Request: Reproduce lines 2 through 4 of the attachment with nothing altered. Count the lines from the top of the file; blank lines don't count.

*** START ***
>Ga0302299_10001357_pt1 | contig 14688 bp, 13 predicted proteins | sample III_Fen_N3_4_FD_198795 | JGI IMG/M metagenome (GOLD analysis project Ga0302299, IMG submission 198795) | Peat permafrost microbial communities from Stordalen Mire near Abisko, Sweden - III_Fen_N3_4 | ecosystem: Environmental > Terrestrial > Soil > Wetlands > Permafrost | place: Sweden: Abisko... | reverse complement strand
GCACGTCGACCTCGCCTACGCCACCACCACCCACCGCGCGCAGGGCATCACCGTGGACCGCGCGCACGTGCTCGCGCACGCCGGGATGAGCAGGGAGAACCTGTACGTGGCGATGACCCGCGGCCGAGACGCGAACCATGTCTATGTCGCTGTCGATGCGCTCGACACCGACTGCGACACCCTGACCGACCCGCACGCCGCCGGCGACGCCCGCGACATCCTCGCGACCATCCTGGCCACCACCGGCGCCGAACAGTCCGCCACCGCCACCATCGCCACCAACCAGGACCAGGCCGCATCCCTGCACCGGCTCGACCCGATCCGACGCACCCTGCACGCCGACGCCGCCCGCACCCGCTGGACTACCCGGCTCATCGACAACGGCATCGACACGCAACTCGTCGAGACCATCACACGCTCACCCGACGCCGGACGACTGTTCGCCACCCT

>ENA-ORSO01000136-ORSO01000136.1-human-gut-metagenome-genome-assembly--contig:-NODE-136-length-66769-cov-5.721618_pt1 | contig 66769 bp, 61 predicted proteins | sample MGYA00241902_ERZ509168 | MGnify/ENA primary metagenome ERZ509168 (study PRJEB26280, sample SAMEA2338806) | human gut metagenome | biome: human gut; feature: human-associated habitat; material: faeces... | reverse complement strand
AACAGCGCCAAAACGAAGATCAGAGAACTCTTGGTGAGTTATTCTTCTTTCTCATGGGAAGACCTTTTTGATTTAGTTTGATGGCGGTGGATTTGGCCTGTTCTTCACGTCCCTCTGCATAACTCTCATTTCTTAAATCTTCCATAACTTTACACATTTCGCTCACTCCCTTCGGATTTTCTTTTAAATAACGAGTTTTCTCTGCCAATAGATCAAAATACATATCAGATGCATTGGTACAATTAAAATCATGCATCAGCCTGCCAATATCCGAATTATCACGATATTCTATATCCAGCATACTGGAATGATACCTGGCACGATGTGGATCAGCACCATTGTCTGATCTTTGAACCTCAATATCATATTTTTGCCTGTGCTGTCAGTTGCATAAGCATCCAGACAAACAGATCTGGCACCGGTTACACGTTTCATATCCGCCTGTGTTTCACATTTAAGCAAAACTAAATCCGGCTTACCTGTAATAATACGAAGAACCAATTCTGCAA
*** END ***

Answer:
GCACGTCGACCTCGCCTACGCCACCACCACCCACCGCGCGCAGGGCATCACCGTGGACCGCGCGCACGTGCTCGCGCACGCCGGGATGAGCAGGGAGAACCTGTACGTGGCGATGACCCGCGGCCGAGACGCGAACCATGTCTATGTCGCTGTCGATGCGCTCGACACCGACTGCGACACCCTGACCGACCCGCACGCCGCCGGCGACGCCCGCGACATCCTCGCGACCATCCTGGCCACCACCGGCGCCGAACAGTCCGCCACCGCCACCATCGCCACCAACCAGGACCAGGCCGCATCCCTGCACCGGCTCGACCCGATCCGACGCACCCTGCACGCCGACGCCGCCCGCACCCGCTGGACTACCCGGCTCATCGACAACGGCATCGACACGCAACTCGTCGAGACCATCACACGCTCACCCGACGCCGGACGACTGTTCGCCACCCT

>ENA-ORSO01000136-ORSO01000136.1-human-gut-metagenome-genome-assembly--contig:-NODE-136-length-66769-cov-5.721618_pt1 | contig 66769 bp, 61 predicted proteins | sample MGYA00241902_ERZ509168 | MGnify/ENA primary metagenome ERZ509168 (study PRJEB26280, sample SAMEA2338806) | human gut metagenome | biome: human gut; feature: human-associated habitat; material: faeces... | reverse complement strand
AACAGCGCCAAAACGAAGATCAGAGAACTCTTGGTGAGTTATTCTTCTTTCTCATGGGAAGACCTTTTTGATTTAGTTTGATGGCGGTGGATTTGGCCTGTTCTTCACGTCCCTCTGCATAACTCTCATTTCTTAAATCTTCCATAACTTTACACATTTCGCTCACTCCCTTCGGATTTTCTTTTAAATAACGAGTTTTCTCTGCCAATAGATCAAAATACATATCAGATGCATTGGTACAATTAAAATCATGCATCAGCCTGCCAATATCCGAATTATCACGATATTCTATATCCAGCATACTGGAATGATACCTGGCACGATGTGGATCAGCACCATTGTCTGATCTTTGAACCTCAATATCATATTTTTGCCTGTGCTGTCAGTTGCATAAGCATCCAGACAAACAGATCTGGCACCGGTTACACGTTTCATATCCGCCTGTGTTTCACATTTAAGCAAAACTAAATCCGGCTTACCTGTAATAATACGAAGAACCAATTCTGCAA